“It is unreasonable for Father to be required to pay more child support than the amount set forth herein because the Mother’s expenses related to the children are excessive. Requiring Father to pay more than the amount set forth herein would involuntarily transfer the power of discretionary spending on the children to Mother and would result in a windfall to her that would benefit her, and her choices, more than it would serve to benefit the children.”
The parties were the parents of twin girls born during the marriage. Under the New Jersey guidelines, if the combined net income of the parents is more than $187,200 per year, the courts have discretion to award a supplementary award based on the excess income. Father was a professional football player whose NFL salary far exceeded the $187,200 maximum. The trial court ordered Father to pay $35,984 a year in base support and found that the children had additional “needs” of $200,000 per year.
Father appealed on the grounds that the trial court committed reversible error by failing to make adequate findings of fact regarding the appropriate amount of child support.
The Appellate Court reversed the decision and remanded the case to the trial court for reconsideration citing Isaacson v Isaacson, 348 N.J. Super, 792 A. 2d.
“A balance must be struck between reasonable needs, which reflect lifestyle opportunities, while at the same time precluding an inappropriate windfall to the child or even in some cases infringing on the legitimate right of either parent to determine the appropriate lifestyle of a child. This latter consideration involves a careful balancing of interests reflecting that a child’s entitlement to share in a parent’s good fortune does not deprive either parent the right to participate in the development of an appropriate value system for a child. This is a critical tension that may develop between competing parents. Ultimately, the needs of a child in such circumstances also calls to the fore the best interests of the child.”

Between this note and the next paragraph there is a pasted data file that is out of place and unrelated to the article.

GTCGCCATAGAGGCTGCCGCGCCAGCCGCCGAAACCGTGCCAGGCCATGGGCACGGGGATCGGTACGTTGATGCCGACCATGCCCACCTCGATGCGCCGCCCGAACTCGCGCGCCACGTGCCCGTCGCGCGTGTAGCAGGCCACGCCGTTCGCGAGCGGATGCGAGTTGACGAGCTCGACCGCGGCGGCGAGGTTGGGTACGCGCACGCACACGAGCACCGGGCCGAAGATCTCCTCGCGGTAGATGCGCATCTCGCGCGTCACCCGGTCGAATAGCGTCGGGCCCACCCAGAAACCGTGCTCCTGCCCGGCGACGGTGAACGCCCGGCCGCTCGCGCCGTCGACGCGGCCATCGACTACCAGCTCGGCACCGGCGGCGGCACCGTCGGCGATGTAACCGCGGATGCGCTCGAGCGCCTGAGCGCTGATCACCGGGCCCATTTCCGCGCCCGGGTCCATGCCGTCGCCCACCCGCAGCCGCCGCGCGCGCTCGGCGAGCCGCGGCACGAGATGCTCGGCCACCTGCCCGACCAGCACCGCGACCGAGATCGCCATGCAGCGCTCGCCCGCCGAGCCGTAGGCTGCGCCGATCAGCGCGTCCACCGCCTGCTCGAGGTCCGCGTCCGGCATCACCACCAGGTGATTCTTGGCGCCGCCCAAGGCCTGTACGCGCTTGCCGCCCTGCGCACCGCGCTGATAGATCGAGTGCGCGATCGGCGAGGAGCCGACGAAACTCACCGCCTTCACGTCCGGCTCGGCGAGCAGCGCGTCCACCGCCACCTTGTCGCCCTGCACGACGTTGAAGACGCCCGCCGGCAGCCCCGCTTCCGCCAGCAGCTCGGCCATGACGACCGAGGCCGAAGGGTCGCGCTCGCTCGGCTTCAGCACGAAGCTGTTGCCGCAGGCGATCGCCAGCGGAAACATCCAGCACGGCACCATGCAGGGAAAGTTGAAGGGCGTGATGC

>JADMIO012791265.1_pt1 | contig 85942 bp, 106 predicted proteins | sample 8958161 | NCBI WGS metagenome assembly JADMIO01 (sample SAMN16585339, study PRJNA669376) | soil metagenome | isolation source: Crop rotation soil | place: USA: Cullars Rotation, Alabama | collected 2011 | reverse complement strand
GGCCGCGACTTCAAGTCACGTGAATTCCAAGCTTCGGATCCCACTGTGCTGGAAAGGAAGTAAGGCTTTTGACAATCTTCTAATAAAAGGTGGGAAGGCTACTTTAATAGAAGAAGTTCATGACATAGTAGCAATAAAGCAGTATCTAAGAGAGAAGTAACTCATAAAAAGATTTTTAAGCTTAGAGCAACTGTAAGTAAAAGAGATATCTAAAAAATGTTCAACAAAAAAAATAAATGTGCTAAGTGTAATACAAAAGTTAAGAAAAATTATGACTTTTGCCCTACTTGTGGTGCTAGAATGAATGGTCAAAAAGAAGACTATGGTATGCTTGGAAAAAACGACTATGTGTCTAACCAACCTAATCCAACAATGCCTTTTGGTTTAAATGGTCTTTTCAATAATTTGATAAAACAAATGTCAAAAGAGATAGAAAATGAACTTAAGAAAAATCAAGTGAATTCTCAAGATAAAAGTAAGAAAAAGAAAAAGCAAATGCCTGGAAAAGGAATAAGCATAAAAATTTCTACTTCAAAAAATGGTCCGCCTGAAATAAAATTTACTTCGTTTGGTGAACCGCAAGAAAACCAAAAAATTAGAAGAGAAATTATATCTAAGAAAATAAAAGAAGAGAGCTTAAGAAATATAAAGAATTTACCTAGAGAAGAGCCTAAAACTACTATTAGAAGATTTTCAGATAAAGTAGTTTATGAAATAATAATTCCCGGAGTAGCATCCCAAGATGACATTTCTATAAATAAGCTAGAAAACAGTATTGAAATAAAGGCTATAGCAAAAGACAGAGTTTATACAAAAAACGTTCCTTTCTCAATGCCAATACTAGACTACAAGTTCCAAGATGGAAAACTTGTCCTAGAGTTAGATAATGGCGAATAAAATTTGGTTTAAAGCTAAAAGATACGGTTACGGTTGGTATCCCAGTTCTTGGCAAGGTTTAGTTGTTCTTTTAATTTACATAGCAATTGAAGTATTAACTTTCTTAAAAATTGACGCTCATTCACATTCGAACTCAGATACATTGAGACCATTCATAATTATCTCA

The Appellate Court found that the award of supplemental child support of $200,000 annually was arbitrary and the trial court did not make adequate findings regarding the actual needs of the children, many of which the Court found to be unreasonable. In addition, the Appellate Court ruled that the trial court was to impute income to the Mother and to calculate the Father’s percentage of child support accordingly.
The parties were the parents of two minor children when they divorced in 1998. Father’s income was in excess of $500,000 in the year preceding the divorce filing. Statutory child support for two children would have been 25% of Father’s income, an amount in excess of $130,000. The trial court set child support at $30,000 annually. Mother appealed.
The Court of Appeals affirmed the trial court decision that a strict application of the standards would be unfair and unreasonable because such a high amount of child support would far exceed any amount necessary to provide for the children in a lifestyle similar to what the parties would have enjoyed had they not divorced. Furthermore, excessive amounts of child support would be detrimental to the children and the values that their parents had instilled in them. Finally, the court found that such a high award would constitute “hidden maintenance.”
The parties were the parents of twin boys who were 13 years old at the time of the divorce in 2006. Father earned a base salary of $200,000 along with annual cash and stock bonuses. In the three years prior to the divorce, Father’s cash bonuses were approximately $530,000, although his bonuses had reached $3,800,000 in previous years. Schedules in the Connecticut child support guidelines do not address circumstances in which the combined net weekly income of the parties exceeds $4,000 at which point child support for two children is designated as 15.89% of net weekly income.